collects. It’s a great idea but it requires more trust than I think we
    feel comfortable being able to extend at this point," said Ms Williams.

    ‘Brave new world’

    In its defence, Google has argued that the deal brings great benefits
    to authors and will make millions of out-of-print books widely
    available online and in libraries.

    In a statement, the company said: "The Google Books
    settlement is injecting more competition into the digital books space,
    so it’s understandable why our competitors might fight hard to prevent
    more competition."

    Despite the increasing tide of criticism over the settlement, there are some who believe there is not that much to fear.

    Michelle Richmond is the author of New York Times best seller The Year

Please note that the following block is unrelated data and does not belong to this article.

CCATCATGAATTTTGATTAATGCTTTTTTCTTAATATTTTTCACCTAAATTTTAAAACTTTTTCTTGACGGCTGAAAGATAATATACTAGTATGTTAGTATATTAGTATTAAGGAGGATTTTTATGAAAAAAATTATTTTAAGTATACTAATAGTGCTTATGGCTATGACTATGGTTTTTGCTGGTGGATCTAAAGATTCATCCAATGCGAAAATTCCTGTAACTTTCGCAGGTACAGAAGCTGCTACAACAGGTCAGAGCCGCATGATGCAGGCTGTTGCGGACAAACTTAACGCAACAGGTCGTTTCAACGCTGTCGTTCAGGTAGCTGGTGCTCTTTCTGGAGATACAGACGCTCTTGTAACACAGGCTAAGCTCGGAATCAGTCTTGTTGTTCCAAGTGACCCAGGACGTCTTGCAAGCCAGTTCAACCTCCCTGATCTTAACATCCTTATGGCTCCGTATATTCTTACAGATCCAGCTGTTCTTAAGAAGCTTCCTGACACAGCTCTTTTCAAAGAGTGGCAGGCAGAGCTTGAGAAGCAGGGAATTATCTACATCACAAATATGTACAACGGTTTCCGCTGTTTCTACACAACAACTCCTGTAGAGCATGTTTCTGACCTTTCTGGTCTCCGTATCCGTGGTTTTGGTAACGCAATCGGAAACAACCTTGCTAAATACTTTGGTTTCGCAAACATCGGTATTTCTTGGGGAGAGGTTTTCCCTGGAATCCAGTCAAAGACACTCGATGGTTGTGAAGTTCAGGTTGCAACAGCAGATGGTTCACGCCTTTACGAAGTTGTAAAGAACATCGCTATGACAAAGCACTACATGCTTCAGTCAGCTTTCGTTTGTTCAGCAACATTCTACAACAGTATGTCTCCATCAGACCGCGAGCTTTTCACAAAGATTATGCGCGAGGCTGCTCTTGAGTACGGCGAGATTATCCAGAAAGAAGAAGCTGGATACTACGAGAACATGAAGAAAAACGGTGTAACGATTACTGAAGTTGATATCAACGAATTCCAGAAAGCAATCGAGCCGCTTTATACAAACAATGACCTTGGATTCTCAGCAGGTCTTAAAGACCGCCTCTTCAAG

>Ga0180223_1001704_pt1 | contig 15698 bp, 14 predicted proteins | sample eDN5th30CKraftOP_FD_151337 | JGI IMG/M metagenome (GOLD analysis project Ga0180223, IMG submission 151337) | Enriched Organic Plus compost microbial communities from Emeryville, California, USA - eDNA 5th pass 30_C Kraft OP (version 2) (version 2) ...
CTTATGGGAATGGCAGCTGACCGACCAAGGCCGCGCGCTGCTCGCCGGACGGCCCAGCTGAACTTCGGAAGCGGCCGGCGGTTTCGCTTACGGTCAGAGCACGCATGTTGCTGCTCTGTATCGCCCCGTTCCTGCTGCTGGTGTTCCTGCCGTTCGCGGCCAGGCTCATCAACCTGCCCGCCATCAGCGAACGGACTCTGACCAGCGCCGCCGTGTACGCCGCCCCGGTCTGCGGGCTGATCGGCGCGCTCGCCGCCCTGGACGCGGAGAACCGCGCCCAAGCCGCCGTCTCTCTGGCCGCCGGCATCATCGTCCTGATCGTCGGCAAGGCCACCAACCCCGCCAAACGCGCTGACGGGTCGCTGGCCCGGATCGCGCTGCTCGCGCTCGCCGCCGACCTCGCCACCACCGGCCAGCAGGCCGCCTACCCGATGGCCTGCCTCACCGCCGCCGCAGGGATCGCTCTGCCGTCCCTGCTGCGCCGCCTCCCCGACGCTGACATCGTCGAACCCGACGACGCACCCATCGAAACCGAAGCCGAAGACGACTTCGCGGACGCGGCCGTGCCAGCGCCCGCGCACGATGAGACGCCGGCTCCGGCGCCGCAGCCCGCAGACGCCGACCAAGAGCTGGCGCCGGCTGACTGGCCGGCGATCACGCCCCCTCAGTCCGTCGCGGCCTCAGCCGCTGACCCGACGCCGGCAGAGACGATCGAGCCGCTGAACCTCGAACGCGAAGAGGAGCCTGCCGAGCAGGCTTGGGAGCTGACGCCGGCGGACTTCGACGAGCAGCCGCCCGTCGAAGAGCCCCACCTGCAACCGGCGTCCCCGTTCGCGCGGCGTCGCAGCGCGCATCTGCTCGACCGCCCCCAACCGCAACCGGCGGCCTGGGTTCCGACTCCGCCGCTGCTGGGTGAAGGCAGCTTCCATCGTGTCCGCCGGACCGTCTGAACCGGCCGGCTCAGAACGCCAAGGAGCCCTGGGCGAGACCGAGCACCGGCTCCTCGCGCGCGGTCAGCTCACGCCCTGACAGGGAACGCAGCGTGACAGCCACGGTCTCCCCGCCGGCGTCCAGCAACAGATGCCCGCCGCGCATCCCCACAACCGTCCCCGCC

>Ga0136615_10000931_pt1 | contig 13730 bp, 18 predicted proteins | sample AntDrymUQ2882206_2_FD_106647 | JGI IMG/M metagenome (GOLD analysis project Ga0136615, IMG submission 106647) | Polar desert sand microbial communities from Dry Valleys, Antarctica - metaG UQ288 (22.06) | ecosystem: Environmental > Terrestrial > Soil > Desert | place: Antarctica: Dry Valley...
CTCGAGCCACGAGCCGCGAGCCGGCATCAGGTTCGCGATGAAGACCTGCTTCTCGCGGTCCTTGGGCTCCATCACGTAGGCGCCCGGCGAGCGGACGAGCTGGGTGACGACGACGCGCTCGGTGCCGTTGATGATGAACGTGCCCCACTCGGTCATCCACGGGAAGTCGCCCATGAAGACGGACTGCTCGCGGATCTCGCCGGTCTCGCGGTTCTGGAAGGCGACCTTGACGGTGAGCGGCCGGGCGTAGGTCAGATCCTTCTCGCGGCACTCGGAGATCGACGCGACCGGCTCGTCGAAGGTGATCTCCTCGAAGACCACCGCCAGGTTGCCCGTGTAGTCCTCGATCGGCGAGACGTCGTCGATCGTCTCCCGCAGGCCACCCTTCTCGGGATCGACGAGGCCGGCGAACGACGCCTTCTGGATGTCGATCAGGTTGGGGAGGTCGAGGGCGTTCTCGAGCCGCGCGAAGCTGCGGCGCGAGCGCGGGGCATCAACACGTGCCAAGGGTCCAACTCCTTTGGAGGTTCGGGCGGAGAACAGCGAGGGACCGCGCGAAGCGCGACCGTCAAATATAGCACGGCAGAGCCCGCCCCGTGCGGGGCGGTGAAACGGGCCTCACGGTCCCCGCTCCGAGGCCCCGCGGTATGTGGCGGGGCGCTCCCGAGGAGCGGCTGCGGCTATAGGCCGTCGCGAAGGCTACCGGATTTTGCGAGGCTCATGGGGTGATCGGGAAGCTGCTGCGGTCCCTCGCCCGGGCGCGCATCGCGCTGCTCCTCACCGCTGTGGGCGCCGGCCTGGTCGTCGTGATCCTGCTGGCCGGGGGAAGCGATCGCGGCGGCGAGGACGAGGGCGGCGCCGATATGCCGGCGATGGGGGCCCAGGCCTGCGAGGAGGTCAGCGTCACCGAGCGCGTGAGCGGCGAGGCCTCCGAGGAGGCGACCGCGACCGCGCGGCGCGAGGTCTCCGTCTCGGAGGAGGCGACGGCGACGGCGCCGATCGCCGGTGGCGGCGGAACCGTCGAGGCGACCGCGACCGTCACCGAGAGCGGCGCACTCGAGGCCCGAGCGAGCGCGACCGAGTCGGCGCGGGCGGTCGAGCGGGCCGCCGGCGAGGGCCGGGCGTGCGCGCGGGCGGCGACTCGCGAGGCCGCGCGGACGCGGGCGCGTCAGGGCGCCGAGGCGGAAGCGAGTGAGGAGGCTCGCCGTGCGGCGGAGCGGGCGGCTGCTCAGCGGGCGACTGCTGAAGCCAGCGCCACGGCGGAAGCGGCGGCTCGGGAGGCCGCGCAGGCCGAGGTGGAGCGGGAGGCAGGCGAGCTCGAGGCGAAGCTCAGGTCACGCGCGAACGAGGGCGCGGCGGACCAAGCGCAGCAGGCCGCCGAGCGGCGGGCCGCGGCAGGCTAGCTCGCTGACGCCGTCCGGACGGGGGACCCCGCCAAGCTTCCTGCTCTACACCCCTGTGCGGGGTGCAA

of Fog, which is also being turned into a movie starring Rachel Weiss.

    "The thing I keep hearing from authors is ‘I don’t know
    what this settlement really means’. But this is the brave new world and
    we don’t really know where it is going," Ms Richmond told BBC News

    "Most authors work for so little and start from the
    point of we are doing this for the love it. But when there is this
    company that has nothing to do with the creation of the book or its
    publication, I think a lot of authors are concerned about this being a
    portal to greater access to their work without compensation for